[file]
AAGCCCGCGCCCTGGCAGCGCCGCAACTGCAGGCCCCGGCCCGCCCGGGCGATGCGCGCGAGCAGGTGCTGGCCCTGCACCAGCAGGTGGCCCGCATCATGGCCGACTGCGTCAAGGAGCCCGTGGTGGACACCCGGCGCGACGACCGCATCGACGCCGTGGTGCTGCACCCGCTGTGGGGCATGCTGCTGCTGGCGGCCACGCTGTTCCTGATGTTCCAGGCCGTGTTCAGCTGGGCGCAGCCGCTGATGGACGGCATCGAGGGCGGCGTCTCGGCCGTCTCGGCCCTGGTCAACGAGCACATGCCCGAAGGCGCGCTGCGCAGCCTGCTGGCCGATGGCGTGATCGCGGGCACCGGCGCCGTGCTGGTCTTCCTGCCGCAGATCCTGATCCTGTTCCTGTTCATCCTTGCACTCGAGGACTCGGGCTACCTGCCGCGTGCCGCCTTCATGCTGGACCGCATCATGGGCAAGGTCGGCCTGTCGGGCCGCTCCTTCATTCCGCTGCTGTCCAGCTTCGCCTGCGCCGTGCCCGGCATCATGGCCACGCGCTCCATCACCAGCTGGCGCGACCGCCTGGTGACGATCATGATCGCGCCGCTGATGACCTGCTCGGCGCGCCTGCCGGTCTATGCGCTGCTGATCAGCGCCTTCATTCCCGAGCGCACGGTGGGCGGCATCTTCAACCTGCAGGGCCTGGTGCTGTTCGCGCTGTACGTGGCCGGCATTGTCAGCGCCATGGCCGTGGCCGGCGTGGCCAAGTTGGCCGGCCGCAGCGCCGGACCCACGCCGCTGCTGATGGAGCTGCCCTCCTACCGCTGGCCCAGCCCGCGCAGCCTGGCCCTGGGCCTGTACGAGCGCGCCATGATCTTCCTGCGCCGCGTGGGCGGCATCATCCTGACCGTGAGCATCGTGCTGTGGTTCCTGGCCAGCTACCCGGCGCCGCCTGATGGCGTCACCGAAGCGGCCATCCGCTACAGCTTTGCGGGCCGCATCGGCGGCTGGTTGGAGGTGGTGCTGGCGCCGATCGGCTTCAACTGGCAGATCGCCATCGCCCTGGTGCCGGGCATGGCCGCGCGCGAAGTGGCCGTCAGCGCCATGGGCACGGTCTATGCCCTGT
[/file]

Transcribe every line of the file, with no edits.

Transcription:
AAGCCCGCGCCCTGGCAGCGCCGCAACTGCAGGCCCCGGCCCGCCCGGGCGATGCGCGCGAGCAGGTGCTGGCCCTGCACCAGCAGGTGGCCCGCATCATGGCCGACTGCGTCAAGGAGCCCGTGGTGGACACCCGGCGCGACGACCGCATCGACGCCGTGGTGCTGCACCCGCTGTGGGGCATGCTGCTGCTGGCGGCCACGCTGTTCCTGATGTTCCAGGCCGTGTTCAGCTGGGCGCAGCCGCTGATGGACGGCATCGAGGGCGGCGTCTCGGCCGTCTCGGCCCTGGTCAACGAGCACATGCCCGAAGGCGCGCTGCGCAGCCTGCTGGCCGATGGCGTGATCGCGGGCACCGGCGCCGTGCTGGTCTTCCTGCCGCAGATCCTGATCCTGTTCCTGTTCATCCTTGCACTCGAGGACTCGGGCTACCTGCCGCGTGCCGCCTTCATGCTGGACCGCATCATGGGCAAGGTCGGCCTGTCGGGCCGCTCCTTCATTCCGCTGCTGTCCAGCTTCGCCTGCGCCGTGCCCGGCATCATGGCCACGCGCTCCATCACCAGCTGGCGCGACCGCCTGGTGACGATCATGATCGCGCCGCTGATGACCTGCTCGGCGCGCCTGCCGGTCTATGCGCTGCTGATCAGCGCCTTCATTCCCGAGCGCACGGTGGGCGGCATCTTCAACCTGCAGGGCCTGGTGCTGTTCGCGCTGTACGTGGCCGGCATTGTCAGCGCCATGGCCGTGGCCGGCGTGGCCAAGTTGGCCGGCCGCAGCGCCGGACCCACGCCGCTGCTGATGGAGCTGCCCTCCTACCGCTGGCCCAGCCCGCGCAGCCTGGCCCTGGGCCTGTACGAGCGCGCCATGATCTTCCTGCGCCGCGTGGGCGGCATCATCCTGACCGTGAGCATCGTGCTGTGGTTCCTGGCCAGCTACCCGGCGCCGCCTGATGGCGTCACCGAAGCGGCCATCCGCTACAGCTTTGCGGGCCGCATCGGCGGCTGGTTGGAGGTGGTGCTGGCGCCGATCGGCTTCAACTGGCAGATCGCCATCGCCCTGGTGCCGGGCATGGCCGCGCGCGAAGTGGCCGTCAGCGCCATGGGCACGGTCTATGCCCTGT